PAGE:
From time to time, the asbestos team here releases a story to the press about a case we're dealing with. Primarily we do this when we're looking for witnesses to a claim, on behalf of a family who have lost someone to mesothelioma, usually a father or a husband who has worked hard their whole lives without knowing that their workplace has proved a fatal environment.
Obviously it can be fairly distressing for a family having to go over the details of the last months of losing someone to such a cruel disease. But in many cases, it's worth it because a photo or a story jogs the memory of a long-lost friend or colleague who offers important details about working conditions.
More often than not, they also confirm that the employer failed to provide sufficient protection for employees, something that underpins many of our compensation claims. This is particularly useful where the claimant and the family can't remember specific details of a working life which usually goes back years. Let's face it, most of us would struggle to recall such details.
Our most recent case was featured in the Telegraph and in several local papers. Frederick Hodge worked as a maintenance engineer in the Houses of Parliament during the 1970s and 1980s. Most days, he came into contact with pipes and boilers lagged with asbestos. Sadly, he died in the summer without knowing that he was suffering from mesothelioma, very likely caused by his long years of service.
The Telegraph was interested in the story for two reasons – one, because Mr Hodge's sons Malcom and Stephen discovered that their father had kept detailed work diaries for 20 years of his time at the Houses of Parliament, some of which indicated his unease with the safety conditions and the way air quality was monitored. And secondly, because Mr Hodge's fate forewarns that hundreds of other people working in the iconic building could also have been affected – and that includes not only other maintenance staff but also civil servants and MPs.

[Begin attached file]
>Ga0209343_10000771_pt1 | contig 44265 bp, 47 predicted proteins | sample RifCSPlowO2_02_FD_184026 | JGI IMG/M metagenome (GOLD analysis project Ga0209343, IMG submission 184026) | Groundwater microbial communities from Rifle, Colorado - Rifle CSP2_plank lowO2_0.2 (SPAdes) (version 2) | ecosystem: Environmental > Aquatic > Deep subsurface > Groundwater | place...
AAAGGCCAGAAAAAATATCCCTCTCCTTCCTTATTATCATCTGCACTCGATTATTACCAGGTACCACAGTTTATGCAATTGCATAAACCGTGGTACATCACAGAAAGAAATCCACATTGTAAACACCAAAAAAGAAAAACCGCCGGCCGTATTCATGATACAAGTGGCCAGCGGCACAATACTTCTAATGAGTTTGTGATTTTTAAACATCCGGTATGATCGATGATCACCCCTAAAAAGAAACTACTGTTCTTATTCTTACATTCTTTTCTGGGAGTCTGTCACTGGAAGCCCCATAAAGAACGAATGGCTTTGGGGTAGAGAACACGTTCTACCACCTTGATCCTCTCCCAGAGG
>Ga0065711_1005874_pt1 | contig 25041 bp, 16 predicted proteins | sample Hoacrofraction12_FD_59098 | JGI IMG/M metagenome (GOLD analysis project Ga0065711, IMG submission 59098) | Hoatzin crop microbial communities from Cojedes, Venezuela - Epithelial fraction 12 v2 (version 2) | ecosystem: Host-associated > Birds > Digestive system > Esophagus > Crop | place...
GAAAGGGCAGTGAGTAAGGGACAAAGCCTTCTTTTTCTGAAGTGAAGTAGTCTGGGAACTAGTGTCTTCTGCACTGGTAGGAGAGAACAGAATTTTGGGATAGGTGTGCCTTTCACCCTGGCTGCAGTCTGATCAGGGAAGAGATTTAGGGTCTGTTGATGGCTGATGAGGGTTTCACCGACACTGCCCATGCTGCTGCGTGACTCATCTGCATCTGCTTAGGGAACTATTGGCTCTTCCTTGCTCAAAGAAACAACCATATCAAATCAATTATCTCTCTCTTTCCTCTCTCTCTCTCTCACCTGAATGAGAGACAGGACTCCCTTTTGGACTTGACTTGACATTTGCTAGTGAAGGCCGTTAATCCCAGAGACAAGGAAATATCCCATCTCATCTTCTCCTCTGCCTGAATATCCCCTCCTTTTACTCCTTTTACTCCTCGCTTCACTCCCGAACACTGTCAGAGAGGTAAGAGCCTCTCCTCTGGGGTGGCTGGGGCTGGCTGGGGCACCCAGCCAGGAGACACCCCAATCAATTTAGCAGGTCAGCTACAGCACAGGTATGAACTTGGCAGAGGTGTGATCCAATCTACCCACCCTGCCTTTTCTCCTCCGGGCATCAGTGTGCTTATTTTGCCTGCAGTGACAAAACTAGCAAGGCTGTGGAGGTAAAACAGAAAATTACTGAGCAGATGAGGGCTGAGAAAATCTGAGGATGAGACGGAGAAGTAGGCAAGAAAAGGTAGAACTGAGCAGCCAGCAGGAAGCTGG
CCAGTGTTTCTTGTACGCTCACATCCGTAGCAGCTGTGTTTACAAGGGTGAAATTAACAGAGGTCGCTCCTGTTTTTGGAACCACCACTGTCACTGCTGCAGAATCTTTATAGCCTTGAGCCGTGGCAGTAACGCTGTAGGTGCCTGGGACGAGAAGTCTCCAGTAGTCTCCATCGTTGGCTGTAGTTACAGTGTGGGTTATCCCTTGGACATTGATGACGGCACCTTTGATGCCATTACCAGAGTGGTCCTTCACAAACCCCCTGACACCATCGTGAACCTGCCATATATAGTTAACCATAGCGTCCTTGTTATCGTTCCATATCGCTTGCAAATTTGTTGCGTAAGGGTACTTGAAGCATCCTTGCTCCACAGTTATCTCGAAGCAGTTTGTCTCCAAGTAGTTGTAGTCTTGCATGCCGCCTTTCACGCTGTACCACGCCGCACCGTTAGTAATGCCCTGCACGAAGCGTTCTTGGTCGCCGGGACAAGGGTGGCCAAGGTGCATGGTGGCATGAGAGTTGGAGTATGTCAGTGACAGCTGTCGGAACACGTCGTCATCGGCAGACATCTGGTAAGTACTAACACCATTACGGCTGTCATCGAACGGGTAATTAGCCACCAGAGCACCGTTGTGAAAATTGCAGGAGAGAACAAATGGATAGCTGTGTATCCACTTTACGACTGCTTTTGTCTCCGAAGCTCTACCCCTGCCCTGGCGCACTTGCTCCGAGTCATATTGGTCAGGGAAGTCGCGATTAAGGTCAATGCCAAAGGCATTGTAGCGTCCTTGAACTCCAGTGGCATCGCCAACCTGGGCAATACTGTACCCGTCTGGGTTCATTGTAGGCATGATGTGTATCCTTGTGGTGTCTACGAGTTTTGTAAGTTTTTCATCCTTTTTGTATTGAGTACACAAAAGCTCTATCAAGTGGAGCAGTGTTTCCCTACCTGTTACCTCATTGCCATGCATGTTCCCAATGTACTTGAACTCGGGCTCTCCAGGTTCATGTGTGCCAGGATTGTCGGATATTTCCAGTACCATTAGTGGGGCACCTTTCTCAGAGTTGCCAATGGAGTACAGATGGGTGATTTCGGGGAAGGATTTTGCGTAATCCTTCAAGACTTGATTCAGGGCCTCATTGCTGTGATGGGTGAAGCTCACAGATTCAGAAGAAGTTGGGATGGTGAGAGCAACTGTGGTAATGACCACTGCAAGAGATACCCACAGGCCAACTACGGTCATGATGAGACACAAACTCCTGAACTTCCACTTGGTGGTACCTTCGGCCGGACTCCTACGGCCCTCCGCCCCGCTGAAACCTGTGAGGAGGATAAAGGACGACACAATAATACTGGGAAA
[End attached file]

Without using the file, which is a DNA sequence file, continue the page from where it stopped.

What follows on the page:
The story was particularly timely since MPs are about to vote whether to up sticks and exit en masse to other facilities while the Palace of Westminster and other buildings undergo essential repairs. If they do so, it would be the first time MPs have moved out since bombing in the Second World War.
A report last year estimated that if MPs stayed in the building during the restoration work, the cost could be as much as £7.1bn. Forcing MPs and peers to move into temporary accommodation for six years would halve the cost, with the overall expense closer to £4bn.
Part of the reason for moving out would be to protect people working there from asbestos that would be released when walls and structures were demolished or repaired. Mr Hodge's case raises the unwelcome spectre that, despite these safety precautions, many people will have unknowingly been working there in the presence of fatal dust for years.
We did receive a couple of responses to the story from the public, which hopefully will prove useful and help settle the claim on behalf of Malcolm and Stephen. One response was unrelated to Mr Hodge's specific case but was from the widow of a man who died in 2006 aged 73 from work related mesothelioma.
Pauline Brearley's husband Colin was also an engineer and, according to Pauline, didn't have a sick note in all his working life until retiring aged 66. Fortunately, she has had a claim settled.
She wrote to us thanking us for getting Mr Hodge's story into the press because she feels strongly that not enough publicity is given to the dangers of asbestos, "even now when it is present in so many schools and public buildings".
Colin didn't work in such a high-profile building as the Houses of Parliament, but his story was reported locally in the Yorkshire Post. Colin and Frederick are rare examples of mesothelioma tragedies that reach the general public. Thousands of other ordinary people working in ordinary buildings die too soon from asbestos-related cancers, most of whom the public never hears about.
Read the Telegraph story here.